by Aisling Swift

The Florida Culinary Accelerator @ Immokalee is now up and running, helping cook up new food businesses, guiding chefs through state licensing hurdles and assisting them with getting their products into the retail market.

But its two managers hope the shared kitchen and production facility will become much more for the community.

“Interest has been growing since we opened,” says Culinary Program Manager Ahmed El. “Education is huge. We’re starting to create new uses for the accelerator — hosting field trips, workshops, cooking classes and other events.”

Students from Youth Leadership Collier learn how to turn fresh, local ingredients into delicious meals from the Culinary Accelerator staff and members.

In June, El and Business Development Manager Ruth Fehr hosted a field trip by Youth Leadership Collier, whose 34 students toured the 5,274-square-foot facility, learned culinary skills, made mahi tacos, apple-carrot muffins, jam cookies and ate the fruits of their labor for lunch, along with a locally grown fruit salad and watermelon agua fresca made by El, Fehr and FCA@I facility maintenance specialist Juan Gallegos.

The FCA@I lined up youth and adult classes for July and September with the Seminole Tribe, were the featured tent at Taste Of Collier, where they did hourly cooking demos, and will be featured at the Stone Crab Festival in October.

The culinary accelerator, built in a converted warehouse in the Manufacturing and Technology Center at Immokalee Regional Airport, offers shared-use cooking and food processing space, dry and cold storage, business workspace and a food nutrition testing lab staffed by the University of Florida Institute of Food & Agricultural Sciences. It’s designed to help chefs work with Immokalee farms and agricultural businesses and is headed by a public-private partnership, the Collier County Office of Business & Economic Development and Economic Incubators Inc., a non-profit dedicated to the success of Southwest Florida’s entrepreneurs.

Woodstock’s micro-market, beneath the Naples Accelerator, will allow the chefs to showcase and sell their products, but that requires a state Department of Agriculture & Consumer Services (DFACS) wholesale license.

Although 15 have applied to use the accelerator, the state licensing process is complex and takes time. So far, only a few have completed the necessary requirements to work at the FCA@I. Depending on the product, chefs must go through the state Department of Business & Professional Regulation, DFACS or the U.S. Department of Agriculture.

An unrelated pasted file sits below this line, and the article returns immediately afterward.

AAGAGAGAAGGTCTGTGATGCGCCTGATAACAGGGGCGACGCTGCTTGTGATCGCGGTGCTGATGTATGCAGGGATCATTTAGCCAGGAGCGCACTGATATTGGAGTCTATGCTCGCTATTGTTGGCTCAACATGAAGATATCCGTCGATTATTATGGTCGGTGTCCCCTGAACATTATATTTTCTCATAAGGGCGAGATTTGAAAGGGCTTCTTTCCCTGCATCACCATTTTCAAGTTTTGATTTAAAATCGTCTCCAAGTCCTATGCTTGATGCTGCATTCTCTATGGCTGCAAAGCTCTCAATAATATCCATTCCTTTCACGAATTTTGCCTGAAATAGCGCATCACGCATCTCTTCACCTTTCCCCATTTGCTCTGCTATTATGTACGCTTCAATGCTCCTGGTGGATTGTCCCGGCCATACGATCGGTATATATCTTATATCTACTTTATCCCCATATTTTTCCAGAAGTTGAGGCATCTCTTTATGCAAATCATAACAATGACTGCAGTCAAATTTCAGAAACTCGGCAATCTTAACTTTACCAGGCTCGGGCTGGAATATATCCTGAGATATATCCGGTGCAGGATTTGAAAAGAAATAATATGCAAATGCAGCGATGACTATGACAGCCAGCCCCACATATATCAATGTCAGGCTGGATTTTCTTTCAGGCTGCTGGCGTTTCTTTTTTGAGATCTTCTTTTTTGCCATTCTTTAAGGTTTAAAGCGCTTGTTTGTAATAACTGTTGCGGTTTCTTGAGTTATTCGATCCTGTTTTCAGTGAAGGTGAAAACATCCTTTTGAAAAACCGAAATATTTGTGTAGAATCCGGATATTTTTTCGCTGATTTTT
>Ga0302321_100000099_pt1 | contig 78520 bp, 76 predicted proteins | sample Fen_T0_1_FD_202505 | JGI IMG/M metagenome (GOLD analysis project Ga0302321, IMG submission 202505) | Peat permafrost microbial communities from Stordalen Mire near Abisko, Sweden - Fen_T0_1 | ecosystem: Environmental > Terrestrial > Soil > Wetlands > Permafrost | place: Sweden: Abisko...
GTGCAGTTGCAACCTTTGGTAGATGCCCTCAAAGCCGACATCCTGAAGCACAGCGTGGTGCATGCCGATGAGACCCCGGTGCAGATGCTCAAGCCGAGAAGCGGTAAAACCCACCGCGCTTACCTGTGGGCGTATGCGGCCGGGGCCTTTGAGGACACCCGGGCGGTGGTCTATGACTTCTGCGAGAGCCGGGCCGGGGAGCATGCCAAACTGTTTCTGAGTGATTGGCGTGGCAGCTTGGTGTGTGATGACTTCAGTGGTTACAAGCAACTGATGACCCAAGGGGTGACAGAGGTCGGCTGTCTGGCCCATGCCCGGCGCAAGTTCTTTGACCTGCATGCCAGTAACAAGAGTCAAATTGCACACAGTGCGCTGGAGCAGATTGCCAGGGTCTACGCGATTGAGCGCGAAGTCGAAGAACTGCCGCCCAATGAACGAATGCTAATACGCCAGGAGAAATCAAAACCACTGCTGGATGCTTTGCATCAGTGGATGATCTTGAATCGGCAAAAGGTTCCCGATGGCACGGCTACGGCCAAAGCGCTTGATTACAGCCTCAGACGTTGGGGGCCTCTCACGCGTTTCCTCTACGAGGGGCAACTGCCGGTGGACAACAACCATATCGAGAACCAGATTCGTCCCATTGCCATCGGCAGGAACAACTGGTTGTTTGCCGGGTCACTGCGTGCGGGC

When Deomattie “Reshma” Tannassee, a chef from Guyana, heard the culinary accelerator was opening, she immediately called and spoke to Fehr, who urged her to come to the March grand opening that morning.

“When I walked in, I thought, ‘This is home.’ ” says Tannassee, who owns Carina’s hot sauces, marinades and jellies. “I love that everyone helps out. I tell Ruth that I want everyone to come and shine.”

The UF IFAS Food Lab inside the Culinary Accelerator @ Immokalee was able to do specific testing on Tannassee’s hot sauce pH and make recommendations for increasing the shelf-life.

Tannassee hit a hurdle in her licensing process and required an acidified foods certification. Her sauces’ pH levels weren’t where they needed to be for shelf life, a problem she’d been working on for two years, but Matt Krug, who heads the accelerator’s food lab, took just seconds to remedy that: Just reduce the cucumbers.

“The partnership with UF-IFAS is proving to be a valuable resource for our chef entrepreneurs,” says Jace Kentner, director of the Collier County Office of Business & Economic Development, which oversees the county’s accelerators.

Tannassee has lined up a large distributor in Tampa for her Caribbean hot sauce, which comes in eight flavors, including mango, pineapple and very berry, and the distributor has 100 potential buyers in five states. “They’re going to start off buying $10,000 worth, with the potential of $50,000 weekly,” says Tannassee, who plans to set up her bottling machine at the accelerator and hire five people.

Four chefs have requested a modified atmosphere packaging machine, which costs $25,000-$50,000, so FCA@I is looking for private funding for that.

“The reaction of the local community in Immokalee has been very supportive,” Fehr says, adding that BalGas utility company donated money for chef scholarships and the Seminole Tribe is working with them on events. “It takes time to build relationships. I truly believe that in six months to a year, we’ll have partnerships that will help us grow, be self-sufficient — and we’ll be thriving.”

For more information on FCA@I or to donate to non-profit EII, go to: